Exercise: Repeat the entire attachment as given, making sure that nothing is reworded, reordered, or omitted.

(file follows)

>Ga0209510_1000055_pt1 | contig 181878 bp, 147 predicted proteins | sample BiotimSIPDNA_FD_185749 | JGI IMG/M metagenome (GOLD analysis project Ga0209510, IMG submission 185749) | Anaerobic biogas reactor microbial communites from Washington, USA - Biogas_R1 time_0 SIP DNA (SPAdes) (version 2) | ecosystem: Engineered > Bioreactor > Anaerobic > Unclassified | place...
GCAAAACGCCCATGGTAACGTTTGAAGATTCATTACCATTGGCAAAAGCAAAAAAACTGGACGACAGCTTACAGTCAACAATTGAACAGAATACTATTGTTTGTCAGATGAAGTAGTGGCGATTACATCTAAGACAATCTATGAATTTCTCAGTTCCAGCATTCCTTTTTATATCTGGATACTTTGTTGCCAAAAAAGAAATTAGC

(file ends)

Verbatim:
>Ga0209510_1000055_pt1 | contig 181878 bp, 147 predicted proteins | sample BiotimSIPDNA_FD_185749 | JGI IMG/M metagenome (GOLD analysis project Ga0209510, IMG submission 185749) | Anaerobic biogas reactor microbial communites from Washington, USA - Biogas_R1 time_0 SIP DNA (SPAdes) (version 2) | ecosystem: Engineered > Bioreactor > Anaerobic > Unclassified | place...
GCAAAACGCCCATGGTAACGTTTGAAGATTCATTACCATTGGCAAAAGCAAAAAAACTGGACGACAGCTTACAGTCAACAATTGAACAGAATACTATTGTTTGTCAGATGAAGTAGTGGCGATTACATCTAAGACAATCTATGAATTTCTCAGTTCCAGCATTCCTTTTTATATCTGGATACTTTGTTGCCAAAAAAGAAATTAGC